Gm/C tuning (CGDGBflatD), no Capo, in the key of C
Being an artist is a calling. There is nothing rational about my desire to be one. It is as involuntary as breathing, as essential to living as oxygen. The first challenge is to be able to sustain that calling, making it manifest in the real world. The second is to live in the real world of relationships with someone who doesn’t not have that calling. It is said that anyone who is in a relationship with an artist is in an immediate love triange. This song is the expression of my hope that love can also bridge the gap, smooth the rough places, bring me home.
C9 tuning (CGDGCD), Capo on 3, in the key of E flat minor
I fell in love with Anthropology the instant my professor entered my first Anthro class and wrote Race and Culture on the board. If they’d have let me take any more courses, I could have double majored. But, I did it without any compass other than my heart. So when the line came into my head “the scars of all my failures are buried well beneath my skin,” I was mesmerized. It’s not easy to write an original love song, but I’ve never encountered that metaphor before - the idea of one’s experiences being buried in one’s body like the artifacts at an archaeological dig. I kept extending it and extending it,,, and it stood up. I’d just been rejected from an important audition and crawled home. My first wife said, “If they don’t want you, you don’t want them.” It proved to be so very true in the years to com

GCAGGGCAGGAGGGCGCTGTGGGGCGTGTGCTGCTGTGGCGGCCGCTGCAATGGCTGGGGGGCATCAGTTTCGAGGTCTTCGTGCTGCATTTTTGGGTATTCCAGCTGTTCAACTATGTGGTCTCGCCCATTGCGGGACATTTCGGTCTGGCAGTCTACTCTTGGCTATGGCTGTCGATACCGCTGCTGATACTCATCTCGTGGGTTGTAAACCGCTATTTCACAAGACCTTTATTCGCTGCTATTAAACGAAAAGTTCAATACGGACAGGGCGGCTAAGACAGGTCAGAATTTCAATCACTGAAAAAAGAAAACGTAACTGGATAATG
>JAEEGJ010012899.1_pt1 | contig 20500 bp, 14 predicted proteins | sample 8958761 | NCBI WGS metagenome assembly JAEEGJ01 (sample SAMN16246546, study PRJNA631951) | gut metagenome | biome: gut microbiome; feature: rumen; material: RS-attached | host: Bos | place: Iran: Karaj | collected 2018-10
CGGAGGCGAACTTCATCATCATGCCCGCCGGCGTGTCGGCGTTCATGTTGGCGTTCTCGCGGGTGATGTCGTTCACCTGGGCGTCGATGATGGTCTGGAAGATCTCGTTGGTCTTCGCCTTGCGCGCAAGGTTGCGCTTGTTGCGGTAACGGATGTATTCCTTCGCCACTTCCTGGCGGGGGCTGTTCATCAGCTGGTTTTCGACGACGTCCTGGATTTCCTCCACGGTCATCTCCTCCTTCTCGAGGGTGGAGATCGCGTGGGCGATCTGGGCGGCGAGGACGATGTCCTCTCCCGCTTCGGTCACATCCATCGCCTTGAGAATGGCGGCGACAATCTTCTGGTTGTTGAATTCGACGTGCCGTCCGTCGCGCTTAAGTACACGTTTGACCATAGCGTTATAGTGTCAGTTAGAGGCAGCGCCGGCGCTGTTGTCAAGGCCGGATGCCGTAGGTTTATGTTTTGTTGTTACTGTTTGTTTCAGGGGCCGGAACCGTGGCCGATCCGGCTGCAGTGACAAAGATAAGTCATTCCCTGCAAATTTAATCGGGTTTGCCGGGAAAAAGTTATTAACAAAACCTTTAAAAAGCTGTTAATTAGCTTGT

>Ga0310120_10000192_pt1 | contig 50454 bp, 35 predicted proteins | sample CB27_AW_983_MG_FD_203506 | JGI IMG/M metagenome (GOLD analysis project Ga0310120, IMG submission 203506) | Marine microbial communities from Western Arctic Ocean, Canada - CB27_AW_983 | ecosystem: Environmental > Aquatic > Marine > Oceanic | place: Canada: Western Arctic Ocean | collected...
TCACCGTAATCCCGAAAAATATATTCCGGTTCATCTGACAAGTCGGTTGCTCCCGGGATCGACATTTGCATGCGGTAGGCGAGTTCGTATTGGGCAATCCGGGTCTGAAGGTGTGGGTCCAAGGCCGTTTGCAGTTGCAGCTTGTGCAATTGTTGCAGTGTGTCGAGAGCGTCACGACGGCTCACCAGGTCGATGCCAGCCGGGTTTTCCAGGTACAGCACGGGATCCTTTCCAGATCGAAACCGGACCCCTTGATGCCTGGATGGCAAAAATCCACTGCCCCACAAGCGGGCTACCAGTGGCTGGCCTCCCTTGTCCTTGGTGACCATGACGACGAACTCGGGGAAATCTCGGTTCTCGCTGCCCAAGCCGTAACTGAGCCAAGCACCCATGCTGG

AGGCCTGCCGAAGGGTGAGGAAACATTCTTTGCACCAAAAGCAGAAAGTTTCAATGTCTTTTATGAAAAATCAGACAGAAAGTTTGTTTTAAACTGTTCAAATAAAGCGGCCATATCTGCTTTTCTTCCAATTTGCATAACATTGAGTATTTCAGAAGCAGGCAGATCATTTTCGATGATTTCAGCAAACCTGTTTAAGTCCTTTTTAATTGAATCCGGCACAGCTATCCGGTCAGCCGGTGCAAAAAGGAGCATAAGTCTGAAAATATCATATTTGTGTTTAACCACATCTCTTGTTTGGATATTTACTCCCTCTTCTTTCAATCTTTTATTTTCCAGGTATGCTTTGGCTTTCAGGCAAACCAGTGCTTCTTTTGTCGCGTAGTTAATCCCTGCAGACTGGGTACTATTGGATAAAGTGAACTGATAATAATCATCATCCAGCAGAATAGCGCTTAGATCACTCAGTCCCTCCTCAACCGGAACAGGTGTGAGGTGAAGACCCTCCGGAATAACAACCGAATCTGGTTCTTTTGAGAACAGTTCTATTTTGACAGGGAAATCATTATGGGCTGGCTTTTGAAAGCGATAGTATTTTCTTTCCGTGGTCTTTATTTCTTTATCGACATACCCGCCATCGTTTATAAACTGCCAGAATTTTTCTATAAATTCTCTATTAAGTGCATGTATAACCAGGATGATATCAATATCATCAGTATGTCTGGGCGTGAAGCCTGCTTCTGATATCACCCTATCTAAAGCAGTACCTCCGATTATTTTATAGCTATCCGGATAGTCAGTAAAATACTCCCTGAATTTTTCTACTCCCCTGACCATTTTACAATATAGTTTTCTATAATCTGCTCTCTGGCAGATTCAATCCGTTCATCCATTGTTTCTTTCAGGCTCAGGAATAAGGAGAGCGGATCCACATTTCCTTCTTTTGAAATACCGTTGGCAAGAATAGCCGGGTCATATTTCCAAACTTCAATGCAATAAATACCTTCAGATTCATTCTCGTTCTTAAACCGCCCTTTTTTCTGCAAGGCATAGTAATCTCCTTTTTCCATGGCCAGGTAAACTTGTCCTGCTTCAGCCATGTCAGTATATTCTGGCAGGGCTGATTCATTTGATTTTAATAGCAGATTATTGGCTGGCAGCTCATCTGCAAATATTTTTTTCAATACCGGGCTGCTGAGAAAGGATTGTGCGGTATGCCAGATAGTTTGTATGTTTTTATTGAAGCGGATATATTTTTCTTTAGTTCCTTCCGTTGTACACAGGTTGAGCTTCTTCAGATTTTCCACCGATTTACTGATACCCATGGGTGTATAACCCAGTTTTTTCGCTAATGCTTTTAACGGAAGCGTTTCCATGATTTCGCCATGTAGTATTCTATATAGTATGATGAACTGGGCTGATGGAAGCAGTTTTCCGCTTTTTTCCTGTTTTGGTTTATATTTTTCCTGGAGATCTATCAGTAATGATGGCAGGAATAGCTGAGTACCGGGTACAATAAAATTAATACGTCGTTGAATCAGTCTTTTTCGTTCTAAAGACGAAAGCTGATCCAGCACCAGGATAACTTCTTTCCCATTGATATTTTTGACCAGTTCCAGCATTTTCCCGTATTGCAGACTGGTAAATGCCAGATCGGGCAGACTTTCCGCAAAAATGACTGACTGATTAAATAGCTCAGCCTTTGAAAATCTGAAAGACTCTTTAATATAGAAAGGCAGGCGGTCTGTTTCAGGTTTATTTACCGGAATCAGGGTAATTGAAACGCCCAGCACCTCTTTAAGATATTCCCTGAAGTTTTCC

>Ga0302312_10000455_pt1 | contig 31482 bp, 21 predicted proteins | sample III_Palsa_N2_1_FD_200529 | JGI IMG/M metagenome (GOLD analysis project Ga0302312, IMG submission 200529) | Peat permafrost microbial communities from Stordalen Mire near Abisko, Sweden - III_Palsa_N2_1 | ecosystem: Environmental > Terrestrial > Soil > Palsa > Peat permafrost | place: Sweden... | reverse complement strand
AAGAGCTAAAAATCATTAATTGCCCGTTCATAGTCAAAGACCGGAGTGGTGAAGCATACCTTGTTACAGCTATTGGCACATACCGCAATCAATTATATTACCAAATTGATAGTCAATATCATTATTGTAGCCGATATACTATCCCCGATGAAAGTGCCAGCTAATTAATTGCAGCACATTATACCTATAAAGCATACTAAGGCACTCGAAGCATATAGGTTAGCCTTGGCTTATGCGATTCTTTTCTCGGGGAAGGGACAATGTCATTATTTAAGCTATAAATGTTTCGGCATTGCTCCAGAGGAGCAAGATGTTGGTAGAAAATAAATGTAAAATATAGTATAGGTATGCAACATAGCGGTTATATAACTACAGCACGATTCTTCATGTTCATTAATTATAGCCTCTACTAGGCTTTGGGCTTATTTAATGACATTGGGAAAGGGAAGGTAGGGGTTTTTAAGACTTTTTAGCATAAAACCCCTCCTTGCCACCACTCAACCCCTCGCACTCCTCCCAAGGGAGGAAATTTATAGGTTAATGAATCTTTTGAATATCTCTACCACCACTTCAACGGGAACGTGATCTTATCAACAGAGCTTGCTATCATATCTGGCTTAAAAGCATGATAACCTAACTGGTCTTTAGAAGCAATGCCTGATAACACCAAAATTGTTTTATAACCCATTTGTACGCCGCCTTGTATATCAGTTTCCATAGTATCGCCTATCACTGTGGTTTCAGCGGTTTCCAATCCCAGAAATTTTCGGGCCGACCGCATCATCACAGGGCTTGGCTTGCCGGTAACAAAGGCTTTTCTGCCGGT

C9 tuning, Capo on 3, in the key of E flat
I had lived at 66 the Fenway in Boston for 20 years when I left to get married and live on the Cape. My life as an artist began in that building, all of songs had been brought into being there. But, I had come to understand that the safety of it was holding me back. So as the song says “goodbye to this building that once took me in, with walls so familiar, I wear them like skin.” There is a sadness and a bit of anger with myself in these words. It was the end of an era, and the beginning of many realizations about myself.